Approval is given by the National Offshore Petroleum Safety and Environmental Management Authority (NOPSEMA) “the independent expert regulator for health and safety, environmental management, structural and well integrity for offshore petroleum facilities and activities in Commonwealth waters.”
NOPESMA’s requirements make no mention of climate change or individual or community heath impacts, or adverse economic outcomes, or their alleviation.
The findings of NOPESMA’s consideration of oil exploration in the GAB were reviewed by Australia’s Chief Scientist, Professor Alan Finkel, who states, “through the audit, I have found that NOPSEMA’s practices properly and fully implement its processes and guidelines”.
The limited report of the NOSPEMA committee is reflected in its industry orientation. There is no marine ecologist, no health expert and no expert on climate change progression or modelling.
This would be a shock to many doctors, and reflects a long standing knee jerk response that all resource development is good because it creates economic activity growth and jobs – a government viewpoint which prevails in a world faced by global biodiversity collapse and threats from climate change.
The coastal regions in danger currently support sustainable tourism, fishing and agriculture, the latter becoming more important and the dry climatic zone moves south.
The risk of a spill is very small but can never be excluded from technological or human failure (as Boeing found for their aircraft).
NOPSEMA assesses this risk, not by using the precautionary principle which excludes for example fracking in many countries, but by a moveable feast called ALARP. “All associated risks to health and safety and the marine environment are managed to be as low as reasonably practicable (ALARP), and environmental risks must be managed”.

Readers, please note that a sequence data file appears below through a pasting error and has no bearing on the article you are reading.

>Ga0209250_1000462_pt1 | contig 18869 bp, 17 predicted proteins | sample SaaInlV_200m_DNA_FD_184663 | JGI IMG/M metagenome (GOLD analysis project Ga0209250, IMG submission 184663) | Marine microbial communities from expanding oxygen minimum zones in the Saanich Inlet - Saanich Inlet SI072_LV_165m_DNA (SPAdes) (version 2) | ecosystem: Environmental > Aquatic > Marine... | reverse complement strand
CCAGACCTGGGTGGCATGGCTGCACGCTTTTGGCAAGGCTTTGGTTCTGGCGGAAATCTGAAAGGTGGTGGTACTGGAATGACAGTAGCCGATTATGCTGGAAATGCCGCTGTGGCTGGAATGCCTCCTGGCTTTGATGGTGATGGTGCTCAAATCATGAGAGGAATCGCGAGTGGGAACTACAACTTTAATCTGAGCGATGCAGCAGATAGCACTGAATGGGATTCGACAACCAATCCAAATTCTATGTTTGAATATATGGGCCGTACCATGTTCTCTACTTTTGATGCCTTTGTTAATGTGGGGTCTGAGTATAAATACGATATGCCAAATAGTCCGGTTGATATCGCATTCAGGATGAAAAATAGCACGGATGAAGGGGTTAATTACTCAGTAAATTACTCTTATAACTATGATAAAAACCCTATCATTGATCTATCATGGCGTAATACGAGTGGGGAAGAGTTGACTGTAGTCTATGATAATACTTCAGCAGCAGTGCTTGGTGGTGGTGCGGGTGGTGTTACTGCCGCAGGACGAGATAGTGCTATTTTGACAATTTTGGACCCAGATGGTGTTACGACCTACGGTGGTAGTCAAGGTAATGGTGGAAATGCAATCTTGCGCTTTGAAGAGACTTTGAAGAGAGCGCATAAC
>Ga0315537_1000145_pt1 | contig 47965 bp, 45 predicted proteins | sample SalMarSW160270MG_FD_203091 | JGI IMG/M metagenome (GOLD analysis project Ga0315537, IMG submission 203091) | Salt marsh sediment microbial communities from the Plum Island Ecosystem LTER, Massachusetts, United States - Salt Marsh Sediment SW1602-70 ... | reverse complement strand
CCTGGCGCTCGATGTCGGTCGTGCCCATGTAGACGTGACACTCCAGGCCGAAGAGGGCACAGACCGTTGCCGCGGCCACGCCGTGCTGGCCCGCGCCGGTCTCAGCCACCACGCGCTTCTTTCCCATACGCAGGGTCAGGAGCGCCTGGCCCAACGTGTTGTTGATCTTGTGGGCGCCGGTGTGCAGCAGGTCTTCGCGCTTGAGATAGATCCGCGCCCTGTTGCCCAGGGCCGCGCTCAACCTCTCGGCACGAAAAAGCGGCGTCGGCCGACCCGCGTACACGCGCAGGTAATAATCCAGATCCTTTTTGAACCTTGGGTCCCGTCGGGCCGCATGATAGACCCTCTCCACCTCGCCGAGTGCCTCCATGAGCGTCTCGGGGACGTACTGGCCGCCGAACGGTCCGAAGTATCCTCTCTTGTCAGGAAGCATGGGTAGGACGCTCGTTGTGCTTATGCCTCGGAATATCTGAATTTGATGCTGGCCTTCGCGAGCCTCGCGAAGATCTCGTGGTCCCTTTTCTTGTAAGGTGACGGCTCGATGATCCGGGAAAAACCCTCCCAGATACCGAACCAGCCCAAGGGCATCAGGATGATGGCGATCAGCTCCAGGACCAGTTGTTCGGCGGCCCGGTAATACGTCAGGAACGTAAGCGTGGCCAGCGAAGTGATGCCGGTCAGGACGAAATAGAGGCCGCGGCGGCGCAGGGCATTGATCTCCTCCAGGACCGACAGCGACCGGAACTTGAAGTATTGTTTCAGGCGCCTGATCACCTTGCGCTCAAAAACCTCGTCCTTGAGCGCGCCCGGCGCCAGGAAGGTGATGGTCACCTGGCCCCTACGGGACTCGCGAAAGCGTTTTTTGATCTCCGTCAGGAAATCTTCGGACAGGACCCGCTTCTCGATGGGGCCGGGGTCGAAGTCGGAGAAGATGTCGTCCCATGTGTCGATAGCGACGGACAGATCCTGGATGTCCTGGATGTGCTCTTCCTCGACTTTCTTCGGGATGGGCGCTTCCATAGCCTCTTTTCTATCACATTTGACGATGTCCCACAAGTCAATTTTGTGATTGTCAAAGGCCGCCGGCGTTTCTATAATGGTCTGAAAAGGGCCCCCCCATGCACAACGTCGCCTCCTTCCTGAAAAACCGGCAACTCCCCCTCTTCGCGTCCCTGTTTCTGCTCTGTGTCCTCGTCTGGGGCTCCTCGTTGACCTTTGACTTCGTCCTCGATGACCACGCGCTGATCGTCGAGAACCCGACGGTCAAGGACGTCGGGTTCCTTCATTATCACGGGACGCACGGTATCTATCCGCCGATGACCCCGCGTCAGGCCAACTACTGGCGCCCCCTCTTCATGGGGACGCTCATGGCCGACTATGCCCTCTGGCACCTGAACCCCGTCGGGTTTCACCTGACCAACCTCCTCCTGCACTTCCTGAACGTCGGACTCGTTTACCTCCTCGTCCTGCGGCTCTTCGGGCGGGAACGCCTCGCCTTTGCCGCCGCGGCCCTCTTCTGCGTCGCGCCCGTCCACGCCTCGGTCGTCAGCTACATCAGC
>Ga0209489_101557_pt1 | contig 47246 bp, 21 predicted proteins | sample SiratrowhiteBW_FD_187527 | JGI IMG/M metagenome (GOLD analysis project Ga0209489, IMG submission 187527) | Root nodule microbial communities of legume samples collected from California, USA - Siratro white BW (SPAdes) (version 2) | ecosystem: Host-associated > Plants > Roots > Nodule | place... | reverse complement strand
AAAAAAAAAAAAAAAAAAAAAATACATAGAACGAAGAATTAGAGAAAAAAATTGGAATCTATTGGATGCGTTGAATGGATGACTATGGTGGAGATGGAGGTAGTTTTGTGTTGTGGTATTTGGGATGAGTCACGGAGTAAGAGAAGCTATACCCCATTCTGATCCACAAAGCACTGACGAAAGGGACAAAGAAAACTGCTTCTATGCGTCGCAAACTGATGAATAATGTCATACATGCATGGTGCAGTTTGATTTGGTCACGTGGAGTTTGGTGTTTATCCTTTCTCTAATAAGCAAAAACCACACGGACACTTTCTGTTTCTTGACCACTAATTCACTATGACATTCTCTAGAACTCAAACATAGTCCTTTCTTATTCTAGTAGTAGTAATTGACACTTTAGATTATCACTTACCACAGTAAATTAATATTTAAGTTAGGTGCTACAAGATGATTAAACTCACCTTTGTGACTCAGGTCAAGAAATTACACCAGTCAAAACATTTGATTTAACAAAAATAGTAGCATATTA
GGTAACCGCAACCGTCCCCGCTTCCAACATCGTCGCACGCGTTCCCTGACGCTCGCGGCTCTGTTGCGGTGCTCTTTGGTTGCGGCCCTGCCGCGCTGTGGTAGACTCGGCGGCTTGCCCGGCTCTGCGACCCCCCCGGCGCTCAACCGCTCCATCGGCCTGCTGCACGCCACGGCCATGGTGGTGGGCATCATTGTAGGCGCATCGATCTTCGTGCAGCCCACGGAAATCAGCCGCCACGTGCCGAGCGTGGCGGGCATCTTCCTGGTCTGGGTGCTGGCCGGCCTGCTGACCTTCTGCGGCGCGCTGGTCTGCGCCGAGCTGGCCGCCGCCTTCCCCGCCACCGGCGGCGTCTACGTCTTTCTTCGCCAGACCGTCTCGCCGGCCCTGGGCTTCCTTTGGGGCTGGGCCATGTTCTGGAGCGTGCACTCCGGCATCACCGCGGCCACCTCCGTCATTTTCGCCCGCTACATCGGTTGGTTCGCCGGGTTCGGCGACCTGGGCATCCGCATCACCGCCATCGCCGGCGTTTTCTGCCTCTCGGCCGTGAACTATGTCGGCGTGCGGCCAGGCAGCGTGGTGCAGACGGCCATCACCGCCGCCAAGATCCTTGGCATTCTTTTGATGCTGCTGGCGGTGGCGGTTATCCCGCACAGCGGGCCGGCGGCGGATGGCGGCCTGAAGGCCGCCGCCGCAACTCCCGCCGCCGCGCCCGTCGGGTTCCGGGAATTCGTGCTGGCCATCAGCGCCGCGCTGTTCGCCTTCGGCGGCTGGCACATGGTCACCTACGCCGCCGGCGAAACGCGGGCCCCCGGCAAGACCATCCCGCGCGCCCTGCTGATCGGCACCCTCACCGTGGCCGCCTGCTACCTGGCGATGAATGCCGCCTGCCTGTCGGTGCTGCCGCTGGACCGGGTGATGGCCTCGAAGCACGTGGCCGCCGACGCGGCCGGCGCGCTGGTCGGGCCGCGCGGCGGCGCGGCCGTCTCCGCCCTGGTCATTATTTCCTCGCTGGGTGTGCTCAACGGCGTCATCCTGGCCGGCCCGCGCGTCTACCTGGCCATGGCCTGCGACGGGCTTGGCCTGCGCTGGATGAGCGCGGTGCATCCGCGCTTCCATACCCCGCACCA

What about climate?
The evasion of climate risk is convenient for governments without effective climate policy. In 2014 McGlade and Elkins estimated that in order to meet the minimum target of 2 °C global warming, one third of oil reserves and half of gas reserves must remain unused.
The recent IPCC (2018) report would suggest that these estimates should now be much higher and the need for more drastic action is repeatedly stated.
In order to maintain a world somewhat similar to today, our carbon emissions must be in steep decline by 2030.
Like gas, oil production is particularly damaging because methane is flared and leaked and has 85 times the forcing power of carbon dioxide.
The case for medical intervention
We need to examine this and other fossil fuelled events in a medical context. Australia’s body politic is smitten with a debilitating case of infectious Dutch disease. The history of this disease is well documented in the papers of the International Monetary Fund.
Essentially the ability to run a resilient economy is impaired by easy money from digging or boring holes. The Harvard study shows economic ability and the need for complexity in the economy are impaired in countries that are highly dependent on commodities.
New symptoms of the disease present themselves on a regular basis. Only this week The New South Wales Government is considering opening two large coal fields to exploration, as it seeks to make the state the “number one mining investment destination”, to boost a flagging economy.
In the Northern Territory and Western Australia, incompetent economic management might be seen as the basis for huge gas fields development.
This problem is a crucial part of the climate health emergency. As doctors how do we manage this disease?
Let’s put aside the speculation that this may be an RNA mediated retrovirus transformation of the cortical neurones, and look for practical action.
Our responsibility to educate cannot just be confined to the Health Department and Minister and their Shadows, it needs to urgently embrace all Ministers.
This could well be a task for the increasingly effective Australian Medical Association – perhaps accompanied by advice from an uninfected economist from overseas, on a temporary visa reserved for suspicious characters.
• Dr David Shearman AM PhD FRACP is Emeritus Professor of Medicine at the University of Adelaide